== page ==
CPI came in at 2.6 per cent, a level to which it fell in June, mainly driven by a lower oil price. Motor fuel prices fell once again last month but other moves balanced this out, according to the Office for National Statistics (ONS). Annual transport inflation fell to 3.1 per cent from 3.7 per cent in June.
"The price of motor fuel continued to fall and provided the largest downward contribution to change in the rate between June and July 2017," the ONS said.
"This was offset by smaller upward contributions from a range of goods and services, including clothing, household goods, gas and electricity, and food and non-alcoholic beverages."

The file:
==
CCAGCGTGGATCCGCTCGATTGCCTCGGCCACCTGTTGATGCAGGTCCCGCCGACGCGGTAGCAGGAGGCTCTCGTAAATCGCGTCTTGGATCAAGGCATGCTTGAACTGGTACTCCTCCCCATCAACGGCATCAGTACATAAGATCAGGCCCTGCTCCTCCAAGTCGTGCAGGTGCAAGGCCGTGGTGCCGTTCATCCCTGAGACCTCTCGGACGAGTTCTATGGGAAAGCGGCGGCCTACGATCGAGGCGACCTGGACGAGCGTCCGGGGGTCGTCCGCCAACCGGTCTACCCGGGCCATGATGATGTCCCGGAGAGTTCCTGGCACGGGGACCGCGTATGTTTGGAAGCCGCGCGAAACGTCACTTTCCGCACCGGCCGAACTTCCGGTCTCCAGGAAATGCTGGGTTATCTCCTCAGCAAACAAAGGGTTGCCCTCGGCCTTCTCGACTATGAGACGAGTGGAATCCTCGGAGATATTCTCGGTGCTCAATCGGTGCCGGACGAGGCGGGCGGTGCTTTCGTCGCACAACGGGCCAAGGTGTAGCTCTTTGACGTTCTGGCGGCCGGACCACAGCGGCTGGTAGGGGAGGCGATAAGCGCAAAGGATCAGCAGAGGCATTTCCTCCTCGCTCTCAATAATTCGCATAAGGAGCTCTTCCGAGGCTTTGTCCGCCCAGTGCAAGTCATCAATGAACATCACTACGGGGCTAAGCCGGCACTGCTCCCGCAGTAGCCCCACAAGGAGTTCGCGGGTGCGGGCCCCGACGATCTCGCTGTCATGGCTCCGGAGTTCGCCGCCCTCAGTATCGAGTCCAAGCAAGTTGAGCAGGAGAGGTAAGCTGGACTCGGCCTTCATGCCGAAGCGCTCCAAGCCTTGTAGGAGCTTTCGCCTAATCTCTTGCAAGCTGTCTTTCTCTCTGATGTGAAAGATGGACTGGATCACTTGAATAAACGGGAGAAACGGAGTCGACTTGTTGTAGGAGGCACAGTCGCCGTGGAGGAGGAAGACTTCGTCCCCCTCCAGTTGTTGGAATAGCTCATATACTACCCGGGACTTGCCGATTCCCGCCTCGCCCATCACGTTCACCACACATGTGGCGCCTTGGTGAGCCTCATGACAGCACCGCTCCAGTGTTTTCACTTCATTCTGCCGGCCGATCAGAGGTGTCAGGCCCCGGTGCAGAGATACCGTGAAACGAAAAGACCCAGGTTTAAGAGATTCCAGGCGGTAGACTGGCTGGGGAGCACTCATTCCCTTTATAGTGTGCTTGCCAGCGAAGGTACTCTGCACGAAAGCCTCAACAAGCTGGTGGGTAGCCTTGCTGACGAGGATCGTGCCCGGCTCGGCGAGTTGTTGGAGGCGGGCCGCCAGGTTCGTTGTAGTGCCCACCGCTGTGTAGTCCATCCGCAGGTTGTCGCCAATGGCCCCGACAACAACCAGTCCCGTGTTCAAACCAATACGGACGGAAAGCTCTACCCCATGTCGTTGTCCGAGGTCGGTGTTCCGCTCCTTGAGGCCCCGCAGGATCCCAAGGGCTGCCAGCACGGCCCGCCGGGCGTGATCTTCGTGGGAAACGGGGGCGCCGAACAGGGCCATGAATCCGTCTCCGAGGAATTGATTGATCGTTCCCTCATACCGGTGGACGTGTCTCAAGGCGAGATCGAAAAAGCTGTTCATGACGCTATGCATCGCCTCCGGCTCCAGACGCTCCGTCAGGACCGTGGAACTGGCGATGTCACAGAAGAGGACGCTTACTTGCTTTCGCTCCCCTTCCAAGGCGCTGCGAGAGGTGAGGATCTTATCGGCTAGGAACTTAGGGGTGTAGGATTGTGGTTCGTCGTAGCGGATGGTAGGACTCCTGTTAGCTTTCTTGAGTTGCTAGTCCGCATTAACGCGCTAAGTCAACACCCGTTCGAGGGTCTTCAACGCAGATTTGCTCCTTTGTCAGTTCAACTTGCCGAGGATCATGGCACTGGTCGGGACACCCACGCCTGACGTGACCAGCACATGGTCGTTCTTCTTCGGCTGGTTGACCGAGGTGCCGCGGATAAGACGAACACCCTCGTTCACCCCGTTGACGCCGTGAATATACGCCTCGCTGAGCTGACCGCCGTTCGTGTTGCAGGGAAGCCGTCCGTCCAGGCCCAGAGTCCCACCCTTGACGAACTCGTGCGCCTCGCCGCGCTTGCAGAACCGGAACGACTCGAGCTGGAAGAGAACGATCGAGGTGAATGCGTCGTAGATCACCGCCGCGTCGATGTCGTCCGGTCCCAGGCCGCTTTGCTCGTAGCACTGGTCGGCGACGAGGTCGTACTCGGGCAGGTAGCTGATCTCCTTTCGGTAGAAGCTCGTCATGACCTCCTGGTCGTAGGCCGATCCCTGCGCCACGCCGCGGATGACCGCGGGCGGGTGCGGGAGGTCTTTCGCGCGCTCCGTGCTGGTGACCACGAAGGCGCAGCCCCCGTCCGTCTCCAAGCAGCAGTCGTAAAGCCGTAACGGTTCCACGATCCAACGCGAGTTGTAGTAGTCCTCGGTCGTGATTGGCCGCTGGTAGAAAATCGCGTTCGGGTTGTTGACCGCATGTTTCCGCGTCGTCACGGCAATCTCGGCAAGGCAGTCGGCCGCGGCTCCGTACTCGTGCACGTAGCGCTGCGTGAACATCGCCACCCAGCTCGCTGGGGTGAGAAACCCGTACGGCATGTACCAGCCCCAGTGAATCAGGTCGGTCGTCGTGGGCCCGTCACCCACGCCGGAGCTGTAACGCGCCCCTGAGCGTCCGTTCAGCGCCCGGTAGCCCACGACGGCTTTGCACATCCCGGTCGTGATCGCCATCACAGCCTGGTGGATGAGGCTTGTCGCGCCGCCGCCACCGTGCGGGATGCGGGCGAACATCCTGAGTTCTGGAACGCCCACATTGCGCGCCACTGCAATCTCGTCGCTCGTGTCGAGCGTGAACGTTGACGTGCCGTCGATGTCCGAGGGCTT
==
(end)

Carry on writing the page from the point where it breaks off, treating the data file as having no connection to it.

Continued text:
The figure, which was below a market consensus of 2.7 per cent, will mean there is even less pressure on the Bank of England's Monetary Policy Committee (MPC) to raise interest rates in the near future. Earlier this month the MPC voted by a 6-2 majority to maintain rates at their 0.25 per cent level, following on from weaker-than-expected inflation in June and Q2 GDP figures.
Some commentators believe inflation could tick up further, as sterling weakness continues to influence prices.
"We still think that inflation will climb to about 3 per cent by around October, as the effects of sterling’s slide continue to be feed through. However, that should be inflation’s peak," said Paul Hollingsworth, UK economist at Capital Economics.
Ian Kernohan, an economist at Royal London Asset Management, agreed that sterling depreciation could have further effects, but added that inflation was "close to topping out in the immediate future".